A global survey commissioned by Johnnie Walker has revealed fundamental shifts in attitudes towards success and achievement across the world, including a shift away from materialism in the West, with half of those polled saying success is not simply based on wealth.

‘The Progress Index’, developed by Future Poll for the whisky giant, investigated how the concept of ‘progress’ is viewed around the world. It found that 52 percent of respondents believed success to be based not just on wealth, and 42 percent did not think material goods signify success. Leading the way was Spain, where more than two in three people no longer believe material goods to be signs of success.

The study’s authors claim the ‘me’ culture of the Western World to be dead, with 88 percent of respondents feeling they achieve more by working with others, and 31 percent saying they will regard themselves as successful when they are in a position to help others.

And despite the rise of conspicuous consumption, most notably in China, community values are still prevalent in Asian countries, although they were more likely to hold the perception that success is based on wealth.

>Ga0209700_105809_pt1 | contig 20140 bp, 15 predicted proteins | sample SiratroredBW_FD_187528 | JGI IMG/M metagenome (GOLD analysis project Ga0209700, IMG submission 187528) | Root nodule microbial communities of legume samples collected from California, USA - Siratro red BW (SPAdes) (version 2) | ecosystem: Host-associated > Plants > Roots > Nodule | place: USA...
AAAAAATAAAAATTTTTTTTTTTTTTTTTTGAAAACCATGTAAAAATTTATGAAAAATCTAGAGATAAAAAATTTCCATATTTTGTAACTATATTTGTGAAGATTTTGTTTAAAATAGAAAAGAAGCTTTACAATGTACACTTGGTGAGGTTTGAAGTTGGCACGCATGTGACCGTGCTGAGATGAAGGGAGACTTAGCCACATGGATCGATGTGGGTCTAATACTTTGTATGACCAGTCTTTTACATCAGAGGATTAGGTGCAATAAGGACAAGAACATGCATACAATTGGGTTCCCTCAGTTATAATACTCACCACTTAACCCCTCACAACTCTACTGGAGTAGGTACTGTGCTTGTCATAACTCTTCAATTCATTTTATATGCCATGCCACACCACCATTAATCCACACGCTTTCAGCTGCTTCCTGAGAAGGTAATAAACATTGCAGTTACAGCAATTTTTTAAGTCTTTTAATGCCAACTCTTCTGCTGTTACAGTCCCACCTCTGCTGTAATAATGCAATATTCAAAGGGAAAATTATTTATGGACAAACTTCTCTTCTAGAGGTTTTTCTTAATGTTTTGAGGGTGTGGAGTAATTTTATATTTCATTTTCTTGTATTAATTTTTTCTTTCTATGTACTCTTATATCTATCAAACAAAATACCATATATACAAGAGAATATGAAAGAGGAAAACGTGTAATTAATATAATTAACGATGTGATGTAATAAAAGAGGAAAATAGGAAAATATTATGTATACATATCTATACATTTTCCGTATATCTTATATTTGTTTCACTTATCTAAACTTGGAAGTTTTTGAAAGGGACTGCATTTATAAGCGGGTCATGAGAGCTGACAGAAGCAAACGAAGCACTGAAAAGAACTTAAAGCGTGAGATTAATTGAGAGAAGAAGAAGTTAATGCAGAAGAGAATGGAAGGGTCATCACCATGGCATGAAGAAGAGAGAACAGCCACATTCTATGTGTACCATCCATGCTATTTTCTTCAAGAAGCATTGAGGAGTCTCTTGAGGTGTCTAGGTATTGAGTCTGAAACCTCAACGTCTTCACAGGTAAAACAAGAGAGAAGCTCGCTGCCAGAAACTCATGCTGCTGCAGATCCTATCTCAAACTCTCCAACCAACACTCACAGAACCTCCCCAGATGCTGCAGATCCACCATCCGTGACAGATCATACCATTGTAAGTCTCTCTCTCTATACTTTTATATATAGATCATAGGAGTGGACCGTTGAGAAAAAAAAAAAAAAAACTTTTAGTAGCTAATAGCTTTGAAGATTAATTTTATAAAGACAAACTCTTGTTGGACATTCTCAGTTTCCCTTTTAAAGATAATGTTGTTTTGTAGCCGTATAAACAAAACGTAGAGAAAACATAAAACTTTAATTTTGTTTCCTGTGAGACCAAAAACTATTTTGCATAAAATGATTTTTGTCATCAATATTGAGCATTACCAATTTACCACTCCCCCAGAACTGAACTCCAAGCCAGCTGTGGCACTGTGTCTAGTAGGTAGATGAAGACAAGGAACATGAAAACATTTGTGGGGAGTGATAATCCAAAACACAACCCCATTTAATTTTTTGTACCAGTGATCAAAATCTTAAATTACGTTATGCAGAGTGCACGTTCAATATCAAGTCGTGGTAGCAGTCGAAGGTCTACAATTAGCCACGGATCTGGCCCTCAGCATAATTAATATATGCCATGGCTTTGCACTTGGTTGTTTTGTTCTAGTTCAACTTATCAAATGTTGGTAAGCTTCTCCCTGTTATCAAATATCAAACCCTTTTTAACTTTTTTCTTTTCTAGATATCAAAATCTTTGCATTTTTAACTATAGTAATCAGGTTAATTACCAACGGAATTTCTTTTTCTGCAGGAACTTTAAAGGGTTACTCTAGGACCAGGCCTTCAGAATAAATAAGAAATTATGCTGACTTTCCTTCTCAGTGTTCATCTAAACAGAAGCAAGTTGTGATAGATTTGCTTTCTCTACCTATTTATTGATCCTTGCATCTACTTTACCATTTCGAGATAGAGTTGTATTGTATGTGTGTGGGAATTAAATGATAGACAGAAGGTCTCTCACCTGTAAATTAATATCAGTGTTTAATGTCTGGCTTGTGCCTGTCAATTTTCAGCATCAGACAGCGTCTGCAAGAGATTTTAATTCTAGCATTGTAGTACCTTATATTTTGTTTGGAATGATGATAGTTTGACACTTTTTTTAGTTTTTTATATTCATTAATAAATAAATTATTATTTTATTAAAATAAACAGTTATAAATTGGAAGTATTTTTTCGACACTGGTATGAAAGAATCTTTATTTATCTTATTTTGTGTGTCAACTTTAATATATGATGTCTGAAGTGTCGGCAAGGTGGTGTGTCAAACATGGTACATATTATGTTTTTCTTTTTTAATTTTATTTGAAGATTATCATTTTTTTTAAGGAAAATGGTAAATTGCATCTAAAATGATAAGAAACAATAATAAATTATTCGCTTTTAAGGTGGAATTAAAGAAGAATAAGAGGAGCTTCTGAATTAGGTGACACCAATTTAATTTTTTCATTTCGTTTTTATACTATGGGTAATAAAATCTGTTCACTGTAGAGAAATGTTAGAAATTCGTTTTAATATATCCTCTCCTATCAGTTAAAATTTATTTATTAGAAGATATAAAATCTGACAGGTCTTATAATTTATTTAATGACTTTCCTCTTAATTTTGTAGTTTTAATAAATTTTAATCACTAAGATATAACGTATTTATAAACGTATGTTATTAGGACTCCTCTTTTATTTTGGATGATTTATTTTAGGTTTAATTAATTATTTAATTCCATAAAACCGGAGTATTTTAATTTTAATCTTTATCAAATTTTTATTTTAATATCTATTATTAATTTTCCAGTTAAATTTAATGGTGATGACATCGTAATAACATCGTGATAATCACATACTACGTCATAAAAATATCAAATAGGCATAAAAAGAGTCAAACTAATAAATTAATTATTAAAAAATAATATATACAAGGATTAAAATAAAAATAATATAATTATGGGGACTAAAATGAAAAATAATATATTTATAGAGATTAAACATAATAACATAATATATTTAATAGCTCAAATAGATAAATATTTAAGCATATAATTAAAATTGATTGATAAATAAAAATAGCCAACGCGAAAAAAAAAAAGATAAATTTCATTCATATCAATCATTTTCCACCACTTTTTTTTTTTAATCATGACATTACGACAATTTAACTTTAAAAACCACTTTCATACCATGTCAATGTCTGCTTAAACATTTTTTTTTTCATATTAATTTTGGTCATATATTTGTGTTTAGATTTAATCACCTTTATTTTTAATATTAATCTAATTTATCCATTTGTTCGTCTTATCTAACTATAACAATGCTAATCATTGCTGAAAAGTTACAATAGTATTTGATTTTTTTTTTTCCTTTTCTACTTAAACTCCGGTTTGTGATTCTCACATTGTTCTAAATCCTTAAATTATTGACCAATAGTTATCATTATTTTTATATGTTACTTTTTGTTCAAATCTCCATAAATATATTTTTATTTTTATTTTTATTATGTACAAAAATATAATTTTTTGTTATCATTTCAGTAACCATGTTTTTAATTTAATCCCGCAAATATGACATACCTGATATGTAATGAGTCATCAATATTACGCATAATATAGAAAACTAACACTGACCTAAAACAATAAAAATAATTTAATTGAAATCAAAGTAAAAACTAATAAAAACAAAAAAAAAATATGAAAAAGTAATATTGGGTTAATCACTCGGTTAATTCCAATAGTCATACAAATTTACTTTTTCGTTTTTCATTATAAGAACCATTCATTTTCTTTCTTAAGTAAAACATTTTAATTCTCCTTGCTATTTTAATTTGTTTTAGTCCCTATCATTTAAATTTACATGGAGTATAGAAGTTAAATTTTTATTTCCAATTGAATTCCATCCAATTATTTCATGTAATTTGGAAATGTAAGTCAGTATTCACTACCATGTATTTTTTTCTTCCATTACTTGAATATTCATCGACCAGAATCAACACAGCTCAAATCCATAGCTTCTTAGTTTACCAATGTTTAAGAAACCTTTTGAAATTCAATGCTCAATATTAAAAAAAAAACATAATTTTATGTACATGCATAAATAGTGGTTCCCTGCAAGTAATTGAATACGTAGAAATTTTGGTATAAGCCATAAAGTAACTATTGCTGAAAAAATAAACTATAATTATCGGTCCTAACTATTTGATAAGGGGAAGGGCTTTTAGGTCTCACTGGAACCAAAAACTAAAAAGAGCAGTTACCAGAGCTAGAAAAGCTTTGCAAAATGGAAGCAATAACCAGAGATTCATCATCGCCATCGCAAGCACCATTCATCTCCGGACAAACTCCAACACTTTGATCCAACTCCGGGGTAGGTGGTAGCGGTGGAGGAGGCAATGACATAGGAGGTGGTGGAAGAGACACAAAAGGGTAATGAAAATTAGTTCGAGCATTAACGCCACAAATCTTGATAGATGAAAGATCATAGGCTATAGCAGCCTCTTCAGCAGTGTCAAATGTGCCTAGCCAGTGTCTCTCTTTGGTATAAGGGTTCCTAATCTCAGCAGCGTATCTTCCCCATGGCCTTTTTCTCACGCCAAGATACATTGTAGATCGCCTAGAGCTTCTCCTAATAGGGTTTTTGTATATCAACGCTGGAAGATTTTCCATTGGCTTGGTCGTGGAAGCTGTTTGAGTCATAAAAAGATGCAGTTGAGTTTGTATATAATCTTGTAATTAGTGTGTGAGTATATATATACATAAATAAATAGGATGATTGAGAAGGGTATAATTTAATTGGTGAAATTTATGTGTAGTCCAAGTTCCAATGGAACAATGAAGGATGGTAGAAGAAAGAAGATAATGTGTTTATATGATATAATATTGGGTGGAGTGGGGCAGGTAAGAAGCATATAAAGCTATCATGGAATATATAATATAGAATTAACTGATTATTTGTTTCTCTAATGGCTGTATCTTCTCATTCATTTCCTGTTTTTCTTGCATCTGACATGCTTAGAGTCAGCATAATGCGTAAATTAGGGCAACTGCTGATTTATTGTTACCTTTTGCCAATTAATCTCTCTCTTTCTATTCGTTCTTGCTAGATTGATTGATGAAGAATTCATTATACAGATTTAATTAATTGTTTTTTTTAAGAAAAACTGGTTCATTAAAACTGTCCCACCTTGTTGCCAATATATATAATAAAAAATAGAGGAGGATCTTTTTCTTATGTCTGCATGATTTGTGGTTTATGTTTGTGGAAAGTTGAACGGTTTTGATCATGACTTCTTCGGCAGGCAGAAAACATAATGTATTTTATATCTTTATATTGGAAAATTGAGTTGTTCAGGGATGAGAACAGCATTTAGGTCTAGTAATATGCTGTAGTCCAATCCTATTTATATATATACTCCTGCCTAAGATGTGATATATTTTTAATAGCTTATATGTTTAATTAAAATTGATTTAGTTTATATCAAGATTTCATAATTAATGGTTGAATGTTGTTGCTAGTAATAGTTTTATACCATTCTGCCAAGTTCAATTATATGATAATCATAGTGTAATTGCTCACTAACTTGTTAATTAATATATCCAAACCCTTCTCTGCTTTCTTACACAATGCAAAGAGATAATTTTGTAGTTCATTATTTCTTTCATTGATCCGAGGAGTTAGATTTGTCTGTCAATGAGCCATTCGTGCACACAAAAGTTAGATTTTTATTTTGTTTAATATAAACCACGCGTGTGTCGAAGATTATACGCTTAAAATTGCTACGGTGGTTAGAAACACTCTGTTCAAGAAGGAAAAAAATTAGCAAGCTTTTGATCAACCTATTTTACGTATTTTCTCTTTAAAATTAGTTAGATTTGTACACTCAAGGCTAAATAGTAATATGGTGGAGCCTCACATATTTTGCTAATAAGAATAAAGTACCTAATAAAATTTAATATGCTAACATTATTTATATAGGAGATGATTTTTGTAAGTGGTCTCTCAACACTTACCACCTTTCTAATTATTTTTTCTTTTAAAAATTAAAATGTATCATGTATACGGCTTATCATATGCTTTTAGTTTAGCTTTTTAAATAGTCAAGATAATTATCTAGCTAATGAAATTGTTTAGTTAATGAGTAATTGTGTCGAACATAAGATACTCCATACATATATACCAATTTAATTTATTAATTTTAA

In total more than 11,000 respondents were surveyed from Brazil, Bulgaria, China, Greece, Lebanon, South Africa, Spain, Thailand, Vietnam, the UK and the  US, with the study forming part of the recently launched ‘Keep Walking Project’, a global, integrated marketing campaign by the whisky brand.

The ‘Keep Walking Project’ will use social media to gain support for creative initiatives in technology, business and the arts, and will also feature extensive use of TV and outdoor promotion as well as an app for iOS devices.

Results from ‘The Progress Index’ also see a new wave of innovation and entrepreneurialism emerging, with collaboration and crowd-sourcing coming to the fore. Almost 80 percent of respondents believe mankind will find the solutions it needs to combat the world’s problems.

These results come in the same week that global conglomerate GE announced a competition in China with a prize of $100 million up for grabs for individuals or organisations that can provide solutions to the changing energy needs of the world’s most populous nation.

Peter Roper
BY Peter Roper ON 3 October 2011
Editor of Marketing Magazine and Marketingmag.com.au